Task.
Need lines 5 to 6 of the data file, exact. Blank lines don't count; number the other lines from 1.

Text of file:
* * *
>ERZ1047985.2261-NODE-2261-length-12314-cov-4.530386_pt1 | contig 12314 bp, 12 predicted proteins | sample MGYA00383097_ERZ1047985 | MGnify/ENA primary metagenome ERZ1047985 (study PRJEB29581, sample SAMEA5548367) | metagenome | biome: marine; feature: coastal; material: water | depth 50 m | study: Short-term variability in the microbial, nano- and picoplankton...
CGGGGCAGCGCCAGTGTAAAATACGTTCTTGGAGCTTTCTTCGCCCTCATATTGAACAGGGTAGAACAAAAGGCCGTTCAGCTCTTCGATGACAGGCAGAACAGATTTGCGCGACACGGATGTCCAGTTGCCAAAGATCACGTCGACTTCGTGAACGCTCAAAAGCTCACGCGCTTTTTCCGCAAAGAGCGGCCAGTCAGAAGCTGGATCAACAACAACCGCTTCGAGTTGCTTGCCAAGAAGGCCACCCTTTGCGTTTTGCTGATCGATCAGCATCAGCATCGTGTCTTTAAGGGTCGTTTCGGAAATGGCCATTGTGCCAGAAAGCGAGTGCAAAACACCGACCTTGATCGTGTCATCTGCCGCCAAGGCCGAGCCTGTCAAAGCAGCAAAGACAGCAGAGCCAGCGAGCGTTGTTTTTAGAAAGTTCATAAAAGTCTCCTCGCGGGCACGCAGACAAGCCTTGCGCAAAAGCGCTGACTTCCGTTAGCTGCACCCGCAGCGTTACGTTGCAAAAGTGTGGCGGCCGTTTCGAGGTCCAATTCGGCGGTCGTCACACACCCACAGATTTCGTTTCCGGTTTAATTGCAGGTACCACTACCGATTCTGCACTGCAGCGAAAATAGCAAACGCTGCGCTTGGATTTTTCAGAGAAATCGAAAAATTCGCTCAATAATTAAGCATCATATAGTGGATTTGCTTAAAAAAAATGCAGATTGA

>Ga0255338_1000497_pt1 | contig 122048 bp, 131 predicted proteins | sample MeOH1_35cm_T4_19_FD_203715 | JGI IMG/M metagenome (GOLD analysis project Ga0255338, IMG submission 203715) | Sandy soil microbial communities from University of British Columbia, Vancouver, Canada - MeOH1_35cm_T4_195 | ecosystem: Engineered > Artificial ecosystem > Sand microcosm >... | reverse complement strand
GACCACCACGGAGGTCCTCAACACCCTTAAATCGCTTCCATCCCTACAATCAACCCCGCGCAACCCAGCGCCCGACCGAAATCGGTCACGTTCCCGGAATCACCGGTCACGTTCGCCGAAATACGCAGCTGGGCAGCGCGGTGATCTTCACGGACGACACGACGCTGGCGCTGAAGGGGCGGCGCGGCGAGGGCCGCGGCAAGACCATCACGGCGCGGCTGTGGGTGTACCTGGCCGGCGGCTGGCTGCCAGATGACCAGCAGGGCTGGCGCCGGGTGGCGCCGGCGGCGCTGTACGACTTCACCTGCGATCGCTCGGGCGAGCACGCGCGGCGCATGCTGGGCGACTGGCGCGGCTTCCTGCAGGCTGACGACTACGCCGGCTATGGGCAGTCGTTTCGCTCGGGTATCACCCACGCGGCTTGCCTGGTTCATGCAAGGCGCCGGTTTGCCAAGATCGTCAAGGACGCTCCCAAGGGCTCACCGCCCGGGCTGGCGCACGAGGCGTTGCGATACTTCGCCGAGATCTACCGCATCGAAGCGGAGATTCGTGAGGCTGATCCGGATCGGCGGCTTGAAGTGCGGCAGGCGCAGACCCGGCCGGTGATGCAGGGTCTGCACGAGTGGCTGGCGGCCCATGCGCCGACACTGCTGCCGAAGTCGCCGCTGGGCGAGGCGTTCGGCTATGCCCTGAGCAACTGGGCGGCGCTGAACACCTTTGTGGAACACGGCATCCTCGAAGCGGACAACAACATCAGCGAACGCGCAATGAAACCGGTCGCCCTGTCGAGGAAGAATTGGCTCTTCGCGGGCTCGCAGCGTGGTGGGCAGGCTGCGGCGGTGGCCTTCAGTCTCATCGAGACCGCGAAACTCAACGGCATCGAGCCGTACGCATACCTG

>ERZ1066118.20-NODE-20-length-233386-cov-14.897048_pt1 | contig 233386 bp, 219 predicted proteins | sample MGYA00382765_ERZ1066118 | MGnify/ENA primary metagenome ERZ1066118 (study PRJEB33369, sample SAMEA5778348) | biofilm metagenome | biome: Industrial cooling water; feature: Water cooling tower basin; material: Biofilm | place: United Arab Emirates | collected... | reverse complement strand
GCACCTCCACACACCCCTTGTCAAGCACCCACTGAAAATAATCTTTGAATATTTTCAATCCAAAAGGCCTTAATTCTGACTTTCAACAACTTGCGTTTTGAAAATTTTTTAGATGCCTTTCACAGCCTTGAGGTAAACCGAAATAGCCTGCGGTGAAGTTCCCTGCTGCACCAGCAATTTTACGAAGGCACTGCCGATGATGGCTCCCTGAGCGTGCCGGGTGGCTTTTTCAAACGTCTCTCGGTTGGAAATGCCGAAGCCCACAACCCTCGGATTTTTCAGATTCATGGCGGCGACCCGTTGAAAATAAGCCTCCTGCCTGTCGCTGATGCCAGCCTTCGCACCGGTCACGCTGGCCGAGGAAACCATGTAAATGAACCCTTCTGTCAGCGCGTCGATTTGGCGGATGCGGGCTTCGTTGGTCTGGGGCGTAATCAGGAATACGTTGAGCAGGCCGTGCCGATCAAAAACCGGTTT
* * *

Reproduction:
>ERZ1066118.20-NODE-20-length-233386-cov-14.897048_pt1 | contig 233386 bp, 219 predicted proteins | sample MGYA00382765_ERZ1066118 | MGnify/ENA primary metagenome ERZ1066118 (study PRJEB33369, sample SAMEA5778348) | biofilm metagenome | biome: Industrial cooling water; feature: Water cooling tower basin; material: Biofilm | place: United Arab Emirates | collected... | reverse complement strand
GCACCTCCACACACCCCTTGTCAAGCACCCACTGAAAATAATCTTTGAATATTTTCAATCCAAAAGGCCTTAATTCTGACTTTCAACAACTTGCGTTTTGAAAATTTTTTAGATGCCTTTCACAGCCTTGAGGTAAACCGAAATAGCCTGCGGTGAAGTTCCCTGCTGCACCAGCAATTTTACGAAGGCACTGCCGATGATGGCTCCCTGAGCGTGCCGGGTGGCTTTTTCAAACGTCTCTCGGTTGGAAATGCCGAAGCCCACAACCCTCGGATTTTTCAGATTCATGGCGGCGACCCGTTGAAAATAAGCCTCCTGCCTGTCGCTGATGCCAGCCTTCGCACCGGTCACGCTGGCCGAGGAAACCATGTAAATGAACCCTTCTGTCAGCGCGTCGATTTGGCGGATGCGGGCTTCGTTGGTCTGGGGCGTAATCAGGAATACGTTGAGCAGGCCGTGCCGATCAAAAACCGGTTT